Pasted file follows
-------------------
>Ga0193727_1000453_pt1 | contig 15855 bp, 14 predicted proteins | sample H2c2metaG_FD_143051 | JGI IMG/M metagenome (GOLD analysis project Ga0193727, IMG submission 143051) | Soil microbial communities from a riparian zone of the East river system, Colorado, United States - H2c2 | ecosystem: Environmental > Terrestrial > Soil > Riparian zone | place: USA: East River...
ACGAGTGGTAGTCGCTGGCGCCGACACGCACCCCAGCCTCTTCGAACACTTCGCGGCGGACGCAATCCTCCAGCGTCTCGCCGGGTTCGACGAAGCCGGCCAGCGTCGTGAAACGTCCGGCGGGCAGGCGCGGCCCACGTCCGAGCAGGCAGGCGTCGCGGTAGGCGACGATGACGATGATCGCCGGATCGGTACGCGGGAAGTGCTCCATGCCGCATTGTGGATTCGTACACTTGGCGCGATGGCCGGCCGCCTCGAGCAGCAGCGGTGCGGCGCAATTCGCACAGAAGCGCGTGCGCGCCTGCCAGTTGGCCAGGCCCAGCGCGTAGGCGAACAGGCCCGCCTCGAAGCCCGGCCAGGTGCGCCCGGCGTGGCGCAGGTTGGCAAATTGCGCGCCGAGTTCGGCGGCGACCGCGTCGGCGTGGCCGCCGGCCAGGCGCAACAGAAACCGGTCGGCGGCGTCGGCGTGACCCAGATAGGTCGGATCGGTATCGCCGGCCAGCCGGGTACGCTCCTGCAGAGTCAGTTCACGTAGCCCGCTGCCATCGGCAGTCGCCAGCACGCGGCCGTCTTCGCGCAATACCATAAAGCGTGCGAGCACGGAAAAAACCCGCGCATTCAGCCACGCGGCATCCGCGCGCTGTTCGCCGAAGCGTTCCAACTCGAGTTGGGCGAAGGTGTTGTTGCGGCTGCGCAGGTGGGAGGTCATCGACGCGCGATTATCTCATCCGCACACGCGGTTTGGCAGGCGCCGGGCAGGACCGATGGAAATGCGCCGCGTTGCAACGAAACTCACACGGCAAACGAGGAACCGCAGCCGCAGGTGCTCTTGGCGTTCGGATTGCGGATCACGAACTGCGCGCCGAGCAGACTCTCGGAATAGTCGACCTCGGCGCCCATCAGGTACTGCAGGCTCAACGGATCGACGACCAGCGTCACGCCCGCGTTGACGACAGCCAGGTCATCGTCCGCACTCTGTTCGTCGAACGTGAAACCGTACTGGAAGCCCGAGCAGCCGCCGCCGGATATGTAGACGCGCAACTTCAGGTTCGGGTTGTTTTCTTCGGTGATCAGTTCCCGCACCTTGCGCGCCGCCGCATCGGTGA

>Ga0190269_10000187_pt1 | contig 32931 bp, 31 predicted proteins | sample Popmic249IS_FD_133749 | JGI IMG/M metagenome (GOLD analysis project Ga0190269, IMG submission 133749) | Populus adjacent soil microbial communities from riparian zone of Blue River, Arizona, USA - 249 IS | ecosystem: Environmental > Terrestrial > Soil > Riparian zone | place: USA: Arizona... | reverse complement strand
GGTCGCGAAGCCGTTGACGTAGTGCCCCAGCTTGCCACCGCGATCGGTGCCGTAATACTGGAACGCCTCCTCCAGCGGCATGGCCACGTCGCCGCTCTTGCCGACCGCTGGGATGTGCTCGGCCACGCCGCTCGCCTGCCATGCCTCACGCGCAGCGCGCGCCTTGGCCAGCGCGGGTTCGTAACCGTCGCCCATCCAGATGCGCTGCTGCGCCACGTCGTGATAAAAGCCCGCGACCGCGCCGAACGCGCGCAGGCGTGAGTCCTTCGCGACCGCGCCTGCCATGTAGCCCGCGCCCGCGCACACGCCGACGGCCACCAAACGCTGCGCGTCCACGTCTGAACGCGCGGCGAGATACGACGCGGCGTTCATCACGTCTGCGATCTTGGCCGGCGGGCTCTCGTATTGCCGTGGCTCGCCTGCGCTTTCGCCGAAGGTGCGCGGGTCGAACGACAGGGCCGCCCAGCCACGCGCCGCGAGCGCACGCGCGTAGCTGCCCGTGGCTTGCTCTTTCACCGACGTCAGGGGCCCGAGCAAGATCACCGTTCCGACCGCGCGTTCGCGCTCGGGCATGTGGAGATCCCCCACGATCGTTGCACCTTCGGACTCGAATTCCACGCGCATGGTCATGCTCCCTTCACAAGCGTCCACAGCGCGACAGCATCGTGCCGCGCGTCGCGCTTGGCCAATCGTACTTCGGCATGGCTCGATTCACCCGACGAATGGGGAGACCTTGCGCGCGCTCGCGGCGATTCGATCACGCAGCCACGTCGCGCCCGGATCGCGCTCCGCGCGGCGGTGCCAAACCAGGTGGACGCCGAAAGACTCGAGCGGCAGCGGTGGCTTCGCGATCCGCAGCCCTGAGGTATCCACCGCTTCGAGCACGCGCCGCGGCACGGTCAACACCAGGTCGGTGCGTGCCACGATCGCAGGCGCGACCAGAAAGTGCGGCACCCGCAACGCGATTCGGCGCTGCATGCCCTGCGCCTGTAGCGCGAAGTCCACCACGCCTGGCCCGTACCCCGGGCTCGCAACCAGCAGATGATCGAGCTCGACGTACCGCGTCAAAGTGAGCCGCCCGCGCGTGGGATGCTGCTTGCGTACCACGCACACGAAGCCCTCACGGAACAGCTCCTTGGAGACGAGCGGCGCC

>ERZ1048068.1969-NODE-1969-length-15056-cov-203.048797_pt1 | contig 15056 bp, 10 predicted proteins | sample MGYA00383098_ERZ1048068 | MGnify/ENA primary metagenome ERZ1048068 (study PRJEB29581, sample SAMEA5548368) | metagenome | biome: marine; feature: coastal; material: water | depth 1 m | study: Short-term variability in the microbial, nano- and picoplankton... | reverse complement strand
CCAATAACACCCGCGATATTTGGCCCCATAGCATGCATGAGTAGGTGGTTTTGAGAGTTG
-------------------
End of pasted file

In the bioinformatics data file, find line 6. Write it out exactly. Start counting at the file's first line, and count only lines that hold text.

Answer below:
CCAATAACACCCGCGATATTTGGCCCCATAGCATGCATGAGTAGGTGGTTTTGAGAGTTG